>> by Joy Fisher  A seasoned dugout mom

Courtesy of HomeLife Magazine.

My 9-year-old daughter played most of last spring’s softball season without attending practice. When I signed her up, practice was held on Thursdays. After the first couple of weeks, the coach announced that practices had been switched to Wednesday nights. Without hesitation, the mom standing beside me blurted out, “We have church on Wednesday nights, so we can’t come.” We were in the same boat.

The coach was understanding and supportive, but we felt out of place with the team all year, wondering if other parents resented that our daughters showed up for the “fun” part or understood what the big deal was about missing church for a few weeks.

What is the big deal? Each year, 35 million children (ages 5-18) suit up for organized sports. When they suit up is sometimes a gray area for Christian families. Regular church attendance is a must for parents who want their kids to put God first in their lives. So what impact does skipping church for sports have on that worthy goal?

Karen Daniel, mom of two teenage girls who love competitive cheerleading, gymnastics, dance and swimming, sums it up: “Gone are the days of safely being able to get exercise playing in the neighborhood with your friends until Mom calls you in for dinner.” So, many parents sign their kids up for sports.

Janis Aston, now a grandmother, remembers when schools and sports teams didn’t have games, rehearsals, practices or programs on Wednesday nights because of church activities, much less on Sundays. “This is a reminder of how the secular world continues to creep into our spiritual lives,” she said.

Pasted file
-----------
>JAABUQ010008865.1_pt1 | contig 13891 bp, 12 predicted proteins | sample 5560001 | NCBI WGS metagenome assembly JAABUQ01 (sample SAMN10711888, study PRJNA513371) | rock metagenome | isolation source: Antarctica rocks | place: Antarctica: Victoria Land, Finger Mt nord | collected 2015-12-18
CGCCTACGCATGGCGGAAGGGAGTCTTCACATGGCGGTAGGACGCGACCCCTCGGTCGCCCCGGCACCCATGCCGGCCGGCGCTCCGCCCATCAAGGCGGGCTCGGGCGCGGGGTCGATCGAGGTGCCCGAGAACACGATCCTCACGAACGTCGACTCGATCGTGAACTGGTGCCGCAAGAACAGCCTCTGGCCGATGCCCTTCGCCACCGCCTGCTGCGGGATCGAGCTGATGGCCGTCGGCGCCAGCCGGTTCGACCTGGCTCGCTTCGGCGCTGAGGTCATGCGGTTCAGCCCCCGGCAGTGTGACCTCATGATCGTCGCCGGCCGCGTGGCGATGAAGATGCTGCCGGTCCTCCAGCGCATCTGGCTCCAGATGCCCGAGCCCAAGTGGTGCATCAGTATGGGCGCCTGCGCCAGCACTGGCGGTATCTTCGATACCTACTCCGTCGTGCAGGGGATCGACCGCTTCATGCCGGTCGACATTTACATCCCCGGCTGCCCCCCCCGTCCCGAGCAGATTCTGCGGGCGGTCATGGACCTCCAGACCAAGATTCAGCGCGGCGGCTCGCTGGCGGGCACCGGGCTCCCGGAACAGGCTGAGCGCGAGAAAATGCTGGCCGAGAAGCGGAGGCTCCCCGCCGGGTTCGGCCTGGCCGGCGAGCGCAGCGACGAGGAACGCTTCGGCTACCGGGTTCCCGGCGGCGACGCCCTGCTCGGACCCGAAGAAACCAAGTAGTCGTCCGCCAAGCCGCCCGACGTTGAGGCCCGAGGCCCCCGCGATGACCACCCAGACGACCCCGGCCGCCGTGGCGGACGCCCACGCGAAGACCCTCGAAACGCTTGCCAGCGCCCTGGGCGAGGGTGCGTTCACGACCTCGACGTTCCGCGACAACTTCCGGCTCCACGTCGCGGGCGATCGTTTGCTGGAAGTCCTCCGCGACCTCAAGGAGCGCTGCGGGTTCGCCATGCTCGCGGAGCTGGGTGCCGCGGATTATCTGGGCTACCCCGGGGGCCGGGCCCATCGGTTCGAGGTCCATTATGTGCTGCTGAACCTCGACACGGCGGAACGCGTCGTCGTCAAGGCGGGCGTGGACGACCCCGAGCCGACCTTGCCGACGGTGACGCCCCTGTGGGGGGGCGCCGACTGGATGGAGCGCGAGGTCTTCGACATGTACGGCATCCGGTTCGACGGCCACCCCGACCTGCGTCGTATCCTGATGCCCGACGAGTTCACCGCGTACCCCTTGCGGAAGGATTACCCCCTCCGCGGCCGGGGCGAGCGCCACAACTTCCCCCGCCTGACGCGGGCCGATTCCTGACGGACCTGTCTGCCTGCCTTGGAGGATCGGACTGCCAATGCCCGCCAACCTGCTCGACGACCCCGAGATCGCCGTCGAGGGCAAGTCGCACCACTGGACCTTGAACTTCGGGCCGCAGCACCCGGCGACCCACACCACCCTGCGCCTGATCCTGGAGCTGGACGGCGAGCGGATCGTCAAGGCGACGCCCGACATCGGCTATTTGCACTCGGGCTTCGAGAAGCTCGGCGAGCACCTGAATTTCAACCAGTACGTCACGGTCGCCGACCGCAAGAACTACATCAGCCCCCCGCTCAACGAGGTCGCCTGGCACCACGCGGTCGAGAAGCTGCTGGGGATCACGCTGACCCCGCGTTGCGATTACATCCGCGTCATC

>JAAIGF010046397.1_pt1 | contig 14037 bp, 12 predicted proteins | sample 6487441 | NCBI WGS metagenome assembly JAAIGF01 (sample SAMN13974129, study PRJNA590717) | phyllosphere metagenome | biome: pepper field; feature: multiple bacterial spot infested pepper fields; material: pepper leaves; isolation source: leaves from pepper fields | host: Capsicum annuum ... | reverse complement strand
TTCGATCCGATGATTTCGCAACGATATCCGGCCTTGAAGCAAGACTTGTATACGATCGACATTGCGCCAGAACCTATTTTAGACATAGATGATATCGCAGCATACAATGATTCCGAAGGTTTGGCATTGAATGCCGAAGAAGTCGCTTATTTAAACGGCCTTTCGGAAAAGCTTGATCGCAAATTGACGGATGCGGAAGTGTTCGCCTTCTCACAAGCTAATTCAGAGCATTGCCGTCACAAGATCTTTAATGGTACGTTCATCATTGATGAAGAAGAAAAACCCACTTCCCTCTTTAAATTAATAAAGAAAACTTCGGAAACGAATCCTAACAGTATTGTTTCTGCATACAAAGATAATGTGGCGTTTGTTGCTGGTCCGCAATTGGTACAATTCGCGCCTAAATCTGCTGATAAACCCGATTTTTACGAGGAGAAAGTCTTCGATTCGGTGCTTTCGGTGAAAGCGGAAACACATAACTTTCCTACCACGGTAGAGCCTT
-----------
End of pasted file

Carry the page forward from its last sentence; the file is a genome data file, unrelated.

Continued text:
In the movie “Chariots of Fire,” 1924 Olympic runner Eric Liddell discovers that the heat for his race will take place on a Sunday. He refuses to run so as not to compromise his Christian convictions. Nearly 90 years later, individuals and families still find it difficult to decide what to do when faith and sports collide.

Father of two Chris Roberts isn’t willing to simply accept the new status quo of sports on Sundays. “We have to model for our kids what our priorities are,” he says. “If enough kids didn’t show up, teams or leagues would have to re-evaluate the schedules.”

The first time their son was invited to play in a travel soccer league, Joe Ed and Michelle Conn said no. Last year they let Ethan play, and the family missed six Sundays at church. Joe Ed gave the situation a lot of thought.

“I was brought up not to miss church ever, so it has been particularly hard on me,” he admits. “But at the same time, we don’t want our church attendance to become a matter of legalism. Ethan goes to a Christian school, and Michelle works in a Christian ministry. Most of our recent ‘vacations’ have been mission trips. I don’t think our son misses many opportunities to see the importance of our relationship to Christ. Seeing that living relationship is more important than whether we made it to the church on Sunday morning.”

Also important in making choices about how to allot precious family time is the notion that children need to honor commitments and be good team players. Sarah and John Galloway are the parents of three boys under the age of 11. Sarah says, “Church commitment and nurturing a relationship with God is something we hold very high and have instilled in our boys from birth. We also nurture loyalty in commitments our children make, be it sports, academic or extracurricular. If you join a team, your team relies on you to be there.”

“When church and sports fall on the same day and time, we make a decision about what’s best for our family,” Sarah explains.

Perhaps a good approach to balancing faith, family and sports involves fewer extracurricular activities to participate well in each. As parents, you’re working toward the trophy of kids who know who Jesus is, not perfect attendance at Sunday School. Practice your priorities with your kids and see where the Lord leads you.